*Please note that manufacturers need to test, qualify, and validate every application. Formlabs has not tested and therefore does not recommend any specific application.

Duke University (Duke COVID-19 Engineering Response Team)

Photo courtesy of Duke University

The Duke University COVID-19 Engineering Response Team created an air-purifying respirator (PAPR) to protect healthcare workers from COVID-19 exposure. By early April, the new equipment was successfully used by healthcare workers in at least two surgical cases at Duke Health. To develop the PAPR, the team worked closely with Chip Bobbert, senior engineer and fabrication architect in Duke’s Innovation Co-Lab. Using Formlabs printers to create the respirators, they printed and tested numerous designs, iterating on the original design several times. 

“Basically, it is the highest level of protection we can offer our providers, particularly those that are intubating patients,” said Eric Richardson, associate professor at Duke Biomedical Engineering.

University of South Florida

Photo courtesy of the University of South Florida

As part of a partnership with Formlabs, Northwell Health, and Tampa General Hospital, the University of South Florida created 3D printed nasal swabs for COVID-19 testing. In the course of one week, the teams at USF Health and Northwell Health worked together to develop a nasal swab prototype. USF Health faculty researchers in the departments of Radiology and Infectious Diseases worked with collaborators at Northwell Health to conduct validation testing. They conducted rapid clinical testing at Northwell Health and Tampa General Hospital. All testing showed that the 3D printed nasal swabs performed equally to standard swabs used for testing for COVID-19. They used Formlabs’ 3D printers and biocompatible resins to create the prototypes. “We are grateful that we were able to work as a team to get this solution out so quickly in order to hopefully help many people. The response has been overwhelming,” said  Dr. Summer Decker, associate professor in the Department of Radiology in the USF Health Morsani College of Medicine and director of 3D clinical applications. “It’s been very rewarding to speak to so many hospitals across the world to hear their experiences and see how we can help. This situation has stripped away many of the barriers between us so we can work together for the common goal of saving lives.”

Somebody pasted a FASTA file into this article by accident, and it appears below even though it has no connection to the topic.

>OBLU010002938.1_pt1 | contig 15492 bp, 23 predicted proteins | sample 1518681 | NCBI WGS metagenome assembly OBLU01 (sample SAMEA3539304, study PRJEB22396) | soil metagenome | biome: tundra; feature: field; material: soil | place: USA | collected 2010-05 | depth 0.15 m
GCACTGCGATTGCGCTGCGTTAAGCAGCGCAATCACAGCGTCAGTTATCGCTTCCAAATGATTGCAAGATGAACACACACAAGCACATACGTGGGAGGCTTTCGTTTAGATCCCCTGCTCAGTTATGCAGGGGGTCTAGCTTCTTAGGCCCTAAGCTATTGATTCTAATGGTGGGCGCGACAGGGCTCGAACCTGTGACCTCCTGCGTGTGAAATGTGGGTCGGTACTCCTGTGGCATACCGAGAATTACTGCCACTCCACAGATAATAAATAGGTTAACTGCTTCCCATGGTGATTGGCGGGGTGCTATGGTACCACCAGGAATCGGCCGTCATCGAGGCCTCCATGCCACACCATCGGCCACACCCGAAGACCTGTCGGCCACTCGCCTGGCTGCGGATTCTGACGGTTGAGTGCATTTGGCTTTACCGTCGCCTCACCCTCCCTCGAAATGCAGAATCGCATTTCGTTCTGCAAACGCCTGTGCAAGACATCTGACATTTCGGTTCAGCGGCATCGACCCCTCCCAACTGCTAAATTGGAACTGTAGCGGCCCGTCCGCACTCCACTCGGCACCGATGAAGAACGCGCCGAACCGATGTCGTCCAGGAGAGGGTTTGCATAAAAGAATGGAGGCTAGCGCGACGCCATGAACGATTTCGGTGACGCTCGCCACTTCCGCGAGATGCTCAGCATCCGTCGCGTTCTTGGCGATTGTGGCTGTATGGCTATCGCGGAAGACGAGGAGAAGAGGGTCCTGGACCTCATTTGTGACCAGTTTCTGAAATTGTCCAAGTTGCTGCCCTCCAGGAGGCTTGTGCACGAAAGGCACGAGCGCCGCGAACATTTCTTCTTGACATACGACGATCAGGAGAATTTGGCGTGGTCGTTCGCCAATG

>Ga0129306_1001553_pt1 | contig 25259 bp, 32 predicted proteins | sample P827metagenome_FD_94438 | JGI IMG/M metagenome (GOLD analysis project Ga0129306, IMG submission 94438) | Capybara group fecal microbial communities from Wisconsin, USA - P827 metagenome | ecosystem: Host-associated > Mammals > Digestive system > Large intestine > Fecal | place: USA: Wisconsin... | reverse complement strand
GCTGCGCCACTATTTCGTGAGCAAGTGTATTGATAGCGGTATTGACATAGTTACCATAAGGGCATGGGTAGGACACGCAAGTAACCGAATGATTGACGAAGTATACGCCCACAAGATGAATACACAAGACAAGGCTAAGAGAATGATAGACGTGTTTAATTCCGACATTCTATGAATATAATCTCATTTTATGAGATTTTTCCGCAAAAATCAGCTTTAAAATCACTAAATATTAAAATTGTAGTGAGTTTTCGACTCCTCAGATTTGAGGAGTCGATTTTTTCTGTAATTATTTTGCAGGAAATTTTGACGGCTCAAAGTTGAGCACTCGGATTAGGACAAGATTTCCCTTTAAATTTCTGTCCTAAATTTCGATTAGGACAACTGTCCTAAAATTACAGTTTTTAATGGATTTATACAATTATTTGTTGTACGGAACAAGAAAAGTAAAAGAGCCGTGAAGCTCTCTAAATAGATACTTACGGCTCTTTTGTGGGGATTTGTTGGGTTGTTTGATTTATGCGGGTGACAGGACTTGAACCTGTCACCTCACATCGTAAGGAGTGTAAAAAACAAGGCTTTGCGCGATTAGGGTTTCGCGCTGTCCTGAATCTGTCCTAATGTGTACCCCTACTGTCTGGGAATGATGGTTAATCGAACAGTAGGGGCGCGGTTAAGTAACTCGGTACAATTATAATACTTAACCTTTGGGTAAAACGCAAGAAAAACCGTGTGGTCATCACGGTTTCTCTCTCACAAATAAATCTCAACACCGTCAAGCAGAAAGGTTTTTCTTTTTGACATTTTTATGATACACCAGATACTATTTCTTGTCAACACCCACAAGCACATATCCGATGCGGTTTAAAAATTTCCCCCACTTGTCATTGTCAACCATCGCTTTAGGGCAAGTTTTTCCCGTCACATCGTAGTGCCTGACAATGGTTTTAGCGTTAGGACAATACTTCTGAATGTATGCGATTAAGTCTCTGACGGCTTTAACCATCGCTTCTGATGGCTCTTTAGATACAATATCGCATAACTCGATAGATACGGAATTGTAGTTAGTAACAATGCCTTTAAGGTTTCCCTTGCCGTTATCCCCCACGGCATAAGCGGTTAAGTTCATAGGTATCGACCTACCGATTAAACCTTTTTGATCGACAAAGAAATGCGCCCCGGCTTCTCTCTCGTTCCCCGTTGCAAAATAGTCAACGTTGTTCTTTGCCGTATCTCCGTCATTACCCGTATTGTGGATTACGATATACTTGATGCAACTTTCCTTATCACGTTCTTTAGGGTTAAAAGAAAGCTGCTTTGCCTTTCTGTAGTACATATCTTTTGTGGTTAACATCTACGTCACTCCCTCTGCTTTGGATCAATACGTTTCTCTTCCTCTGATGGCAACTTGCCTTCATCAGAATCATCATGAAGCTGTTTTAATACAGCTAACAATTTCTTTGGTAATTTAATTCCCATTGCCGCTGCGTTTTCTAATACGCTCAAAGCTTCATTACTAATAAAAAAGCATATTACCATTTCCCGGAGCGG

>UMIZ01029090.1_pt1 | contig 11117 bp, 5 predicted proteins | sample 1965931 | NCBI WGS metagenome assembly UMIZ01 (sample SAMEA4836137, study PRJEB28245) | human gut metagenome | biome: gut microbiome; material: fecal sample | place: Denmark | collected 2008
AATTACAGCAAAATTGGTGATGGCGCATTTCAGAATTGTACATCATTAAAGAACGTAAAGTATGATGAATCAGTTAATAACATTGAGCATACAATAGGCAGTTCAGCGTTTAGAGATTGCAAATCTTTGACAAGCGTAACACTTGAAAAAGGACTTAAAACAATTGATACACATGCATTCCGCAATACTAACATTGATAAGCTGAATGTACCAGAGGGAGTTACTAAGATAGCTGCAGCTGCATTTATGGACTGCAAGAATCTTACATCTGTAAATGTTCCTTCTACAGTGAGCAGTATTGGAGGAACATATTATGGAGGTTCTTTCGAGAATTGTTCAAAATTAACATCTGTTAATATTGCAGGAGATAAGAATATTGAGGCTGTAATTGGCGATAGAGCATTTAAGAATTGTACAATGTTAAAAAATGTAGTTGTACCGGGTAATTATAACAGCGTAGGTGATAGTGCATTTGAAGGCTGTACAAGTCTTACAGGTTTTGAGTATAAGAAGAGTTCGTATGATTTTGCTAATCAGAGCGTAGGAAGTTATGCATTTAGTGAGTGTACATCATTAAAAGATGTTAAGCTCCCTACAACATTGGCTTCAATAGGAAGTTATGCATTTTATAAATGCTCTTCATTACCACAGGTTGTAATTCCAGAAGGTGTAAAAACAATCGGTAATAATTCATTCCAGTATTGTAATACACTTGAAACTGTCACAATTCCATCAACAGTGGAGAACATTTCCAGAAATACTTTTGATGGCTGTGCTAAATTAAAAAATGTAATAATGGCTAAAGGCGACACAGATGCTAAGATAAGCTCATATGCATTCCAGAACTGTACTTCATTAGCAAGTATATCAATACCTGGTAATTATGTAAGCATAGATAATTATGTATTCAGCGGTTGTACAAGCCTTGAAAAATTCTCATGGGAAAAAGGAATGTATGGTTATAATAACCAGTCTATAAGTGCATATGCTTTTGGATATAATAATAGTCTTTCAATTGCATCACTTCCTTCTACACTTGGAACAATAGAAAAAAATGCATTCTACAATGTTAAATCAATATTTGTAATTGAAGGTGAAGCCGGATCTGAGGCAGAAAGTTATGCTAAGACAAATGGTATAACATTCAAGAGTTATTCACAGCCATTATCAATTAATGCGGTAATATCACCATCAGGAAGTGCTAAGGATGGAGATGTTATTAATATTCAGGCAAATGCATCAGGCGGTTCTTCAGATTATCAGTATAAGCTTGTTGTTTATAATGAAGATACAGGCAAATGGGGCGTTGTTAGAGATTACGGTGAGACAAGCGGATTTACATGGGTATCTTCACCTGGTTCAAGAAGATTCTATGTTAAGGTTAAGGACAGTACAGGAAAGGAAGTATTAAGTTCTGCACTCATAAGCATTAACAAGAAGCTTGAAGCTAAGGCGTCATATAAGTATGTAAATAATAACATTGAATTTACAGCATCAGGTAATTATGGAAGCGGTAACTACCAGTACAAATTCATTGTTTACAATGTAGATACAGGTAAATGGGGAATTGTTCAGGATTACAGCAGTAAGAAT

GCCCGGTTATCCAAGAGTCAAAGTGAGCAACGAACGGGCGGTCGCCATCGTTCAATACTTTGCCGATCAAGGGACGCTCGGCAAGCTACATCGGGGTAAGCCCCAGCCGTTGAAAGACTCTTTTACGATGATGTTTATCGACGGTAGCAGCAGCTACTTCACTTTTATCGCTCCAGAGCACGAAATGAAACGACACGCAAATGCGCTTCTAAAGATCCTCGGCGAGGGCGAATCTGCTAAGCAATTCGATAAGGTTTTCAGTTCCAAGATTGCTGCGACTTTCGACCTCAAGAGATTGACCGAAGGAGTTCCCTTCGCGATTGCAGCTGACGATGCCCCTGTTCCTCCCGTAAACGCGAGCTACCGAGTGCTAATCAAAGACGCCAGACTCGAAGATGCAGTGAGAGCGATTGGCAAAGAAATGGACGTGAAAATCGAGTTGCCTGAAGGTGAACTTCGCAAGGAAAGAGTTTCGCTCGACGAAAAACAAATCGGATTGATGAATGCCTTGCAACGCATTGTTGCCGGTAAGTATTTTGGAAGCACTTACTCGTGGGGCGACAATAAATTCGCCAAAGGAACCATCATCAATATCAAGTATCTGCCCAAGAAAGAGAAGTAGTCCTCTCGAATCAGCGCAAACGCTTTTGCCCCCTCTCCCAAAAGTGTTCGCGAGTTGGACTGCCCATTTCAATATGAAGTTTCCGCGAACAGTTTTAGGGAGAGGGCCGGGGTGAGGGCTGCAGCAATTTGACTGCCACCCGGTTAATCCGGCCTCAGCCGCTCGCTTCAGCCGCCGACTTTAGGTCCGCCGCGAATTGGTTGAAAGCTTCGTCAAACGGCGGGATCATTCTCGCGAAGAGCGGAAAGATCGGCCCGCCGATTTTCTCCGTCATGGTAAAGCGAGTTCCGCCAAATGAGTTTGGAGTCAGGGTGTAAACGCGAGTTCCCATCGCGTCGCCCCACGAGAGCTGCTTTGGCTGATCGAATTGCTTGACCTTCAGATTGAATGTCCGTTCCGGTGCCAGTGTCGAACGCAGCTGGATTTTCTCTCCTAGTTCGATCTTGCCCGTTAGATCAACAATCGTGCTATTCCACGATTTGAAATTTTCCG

Northwell Health

Photo courtesy of Northwell Health

Using Formlabs printers,  the Feinstein Institutes for Medical Research at Northwell Health created a 3D printed adaptor to convert BiPAP machines into ventilators for COVID-19 patients and nasal swabs for COVID-19 testing. Using a 3D printed T-piece adapter, A Northwell Health physician, a respiratory therapist, and a 3D printing bioengineer worked collaboratively to design a way to convert common bi-level positive airway pressure (BiPAP) machines into functional invasive mechanical ventilators. A BiPAP machine is a non-invasive machine that is commonly used to maintain a consistent breathing pattern at night in people with common conditions (e.g., sleep apnea, congestive heart failure or chronic obstructive pulmonary disease, a chronic inflammatory lung disease).